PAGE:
Friday, November 7, 2008

Free BLM land could sweeten airport’s financial plans

Several sites still under scrutiny


By PAT MURPHY
Express Staff Writer

It may be a long shot, but the Friedman Memorial Airport Authority will attempt to have Congress literally donate a huge tract of land in south Blaine County for a new airport.

As much as 2,400 acres of Bureau of Land Management property would be involved.

At Tuesday's monthly meeting of the governing board, airport authority Vice Chairman Tom Bowman initiated the idea of trying to add a land grant request to an omnibus spending bill to be considered by Congress later this month. Bowman said the 1,000-plus-page legislation already includes a proposal to donate federal land in southern Idaho for an unspecified local project.

Bowman, who subbed for authority chair Martha Burke while she was in Montana awaiting the birth of a grandchild, was given the board's go-ahead to ask the Idaho delegation to also insert the request for airport land in the legislation.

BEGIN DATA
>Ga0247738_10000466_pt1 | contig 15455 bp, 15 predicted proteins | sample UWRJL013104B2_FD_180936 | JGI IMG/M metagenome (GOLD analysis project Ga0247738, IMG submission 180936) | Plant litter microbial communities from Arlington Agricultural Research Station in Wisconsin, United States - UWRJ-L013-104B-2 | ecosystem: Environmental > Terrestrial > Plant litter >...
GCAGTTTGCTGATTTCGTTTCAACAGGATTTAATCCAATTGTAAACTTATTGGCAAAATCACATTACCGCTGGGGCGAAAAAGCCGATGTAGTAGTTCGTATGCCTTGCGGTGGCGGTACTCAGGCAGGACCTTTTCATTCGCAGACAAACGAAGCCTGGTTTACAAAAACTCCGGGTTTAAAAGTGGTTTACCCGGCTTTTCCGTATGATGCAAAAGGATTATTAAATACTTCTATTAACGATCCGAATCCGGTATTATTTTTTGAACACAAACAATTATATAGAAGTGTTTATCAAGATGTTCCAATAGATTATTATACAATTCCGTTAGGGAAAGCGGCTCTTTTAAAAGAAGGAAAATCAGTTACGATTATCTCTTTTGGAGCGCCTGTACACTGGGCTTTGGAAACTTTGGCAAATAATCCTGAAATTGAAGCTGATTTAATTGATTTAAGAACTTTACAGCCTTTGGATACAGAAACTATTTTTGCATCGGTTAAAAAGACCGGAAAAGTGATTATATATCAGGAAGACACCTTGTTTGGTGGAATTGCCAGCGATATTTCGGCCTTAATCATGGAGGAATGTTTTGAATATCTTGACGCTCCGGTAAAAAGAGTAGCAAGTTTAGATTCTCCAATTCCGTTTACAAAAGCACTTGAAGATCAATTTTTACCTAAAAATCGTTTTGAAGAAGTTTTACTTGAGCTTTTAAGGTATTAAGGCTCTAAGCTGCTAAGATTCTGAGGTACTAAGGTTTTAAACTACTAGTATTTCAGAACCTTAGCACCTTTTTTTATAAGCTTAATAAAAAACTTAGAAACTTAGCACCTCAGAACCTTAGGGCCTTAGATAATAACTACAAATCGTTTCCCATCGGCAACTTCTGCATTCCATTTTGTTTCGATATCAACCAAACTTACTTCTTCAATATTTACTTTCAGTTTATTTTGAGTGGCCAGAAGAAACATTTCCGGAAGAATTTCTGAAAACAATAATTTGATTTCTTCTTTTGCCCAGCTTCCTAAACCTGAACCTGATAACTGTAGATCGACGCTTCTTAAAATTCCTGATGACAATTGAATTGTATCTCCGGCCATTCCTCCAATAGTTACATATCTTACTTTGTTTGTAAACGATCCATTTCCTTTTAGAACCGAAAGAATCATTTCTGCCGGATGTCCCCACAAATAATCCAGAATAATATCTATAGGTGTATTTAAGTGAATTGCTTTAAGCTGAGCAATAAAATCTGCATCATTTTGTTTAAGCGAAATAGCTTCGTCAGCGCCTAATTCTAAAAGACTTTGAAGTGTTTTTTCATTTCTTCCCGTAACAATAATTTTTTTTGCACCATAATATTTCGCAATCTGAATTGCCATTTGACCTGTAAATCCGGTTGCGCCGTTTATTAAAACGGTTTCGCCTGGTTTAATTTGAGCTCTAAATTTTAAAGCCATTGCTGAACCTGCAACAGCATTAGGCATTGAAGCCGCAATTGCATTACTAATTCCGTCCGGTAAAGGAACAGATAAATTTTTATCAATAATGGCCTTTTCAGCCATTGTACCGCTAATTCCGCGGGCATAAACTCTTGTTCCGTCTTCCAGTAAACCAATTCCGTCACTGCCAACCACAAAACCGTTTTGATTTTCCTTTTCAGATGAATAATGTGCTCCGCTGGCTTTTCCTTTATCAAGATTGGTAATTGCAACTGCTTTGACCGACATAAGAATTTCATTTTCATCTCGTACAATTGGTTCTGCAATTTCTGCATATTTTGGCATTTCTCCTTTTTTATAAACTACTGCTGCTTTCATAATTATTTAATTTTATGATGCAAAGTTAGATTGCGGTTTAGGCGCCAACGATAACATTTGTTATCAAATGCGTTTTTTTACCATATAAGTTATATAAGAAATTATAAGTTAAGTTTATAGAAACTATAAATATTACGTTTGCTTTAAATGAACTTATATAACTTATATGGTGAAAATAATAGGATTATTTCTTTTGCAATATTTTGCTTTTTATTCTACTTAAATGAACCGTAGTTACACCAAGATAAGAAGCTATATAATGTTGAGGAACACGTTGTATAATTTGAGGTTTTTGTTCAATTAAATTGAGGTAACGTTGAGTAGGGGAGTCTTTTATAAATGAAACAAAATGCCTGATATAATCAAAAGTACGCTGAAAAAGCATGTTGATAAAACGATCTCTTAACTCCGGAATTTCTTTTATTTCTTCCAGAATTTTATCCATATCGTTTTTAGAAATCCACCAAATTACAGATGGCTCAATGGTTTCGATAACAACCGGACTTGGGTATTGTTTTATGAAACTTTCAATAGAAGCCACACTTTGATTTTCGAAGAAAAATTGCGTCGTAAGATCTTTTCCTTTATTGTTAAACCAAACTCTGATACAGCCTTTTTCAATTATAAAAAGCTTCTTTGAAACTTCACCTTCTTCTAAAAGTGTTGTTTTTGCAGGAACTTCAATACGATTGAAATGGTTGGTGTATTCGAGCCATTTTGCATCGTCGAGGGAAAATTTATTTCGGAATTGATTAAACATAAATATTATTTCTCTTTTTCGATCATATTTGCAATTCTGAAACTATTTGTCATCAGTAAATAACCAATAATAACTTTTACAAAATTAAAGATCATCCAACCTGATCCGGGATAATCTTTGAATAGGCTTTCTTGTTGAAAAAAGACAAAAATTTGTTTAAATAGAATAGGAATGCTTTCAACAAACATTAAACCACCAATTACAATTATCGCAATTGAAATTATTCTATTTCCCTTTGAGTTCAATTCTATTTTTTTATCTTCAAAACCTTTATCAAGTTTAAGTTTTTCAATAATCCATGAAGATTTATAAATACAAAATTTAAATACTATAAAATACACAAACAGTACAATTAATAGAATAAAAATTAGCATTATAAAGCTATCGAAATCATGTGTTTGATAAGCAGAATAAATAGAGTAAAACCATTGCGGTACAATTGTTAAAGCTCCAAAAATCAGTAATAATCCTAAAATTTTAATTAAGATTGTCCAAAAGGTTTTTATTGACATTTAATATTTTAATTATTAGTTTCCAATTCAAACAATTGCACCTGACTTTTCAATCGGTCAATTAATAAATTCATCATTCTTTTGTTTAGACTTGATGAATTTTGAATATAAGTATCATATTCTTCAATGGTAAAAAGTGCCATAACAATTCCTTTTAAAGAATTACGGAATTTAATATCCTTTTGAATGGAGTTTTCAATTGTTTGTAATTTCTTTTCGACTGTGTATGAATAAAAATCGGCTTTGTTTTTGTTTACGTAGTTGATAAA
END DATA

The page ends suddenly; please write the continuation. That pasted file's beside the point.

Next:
If approved, the land gift would accelerate development of the airport, which the airport authority has said could be built and operating by 2017 or even earlier, depending on whether obstacles pop up.

Free land also would allow the authority or a successor airport governing body to sell FAA-financed land at the present airport for perhaps several tens of millions of dollars and use those funds for construction of a new facility, now estimated to cost well over $100 million and increasing by the year.

If the request fails this time, airport attorney Barry Luboviski said chances of success on a second request would be improved.

Friedman Memorial now consists of land deeded for an airport by the pioneer Friedman family and acreage thereafter bought with FAA funds to expand the field to its present size.

Seeking the donated land is conditioned, Bowman said, on whether site 10-A, east of state Highway 75 and just north of the Blaine-Lincoln counties line, is finally approved by the FAA. An environmental impact statement study now under way is evaluating two additional potential sites in Blaine County—one in the Bellevue Triangle south of the city of Bellevue and the other just inside the western boundary of Blaine County alongside U.S. Highway 20.




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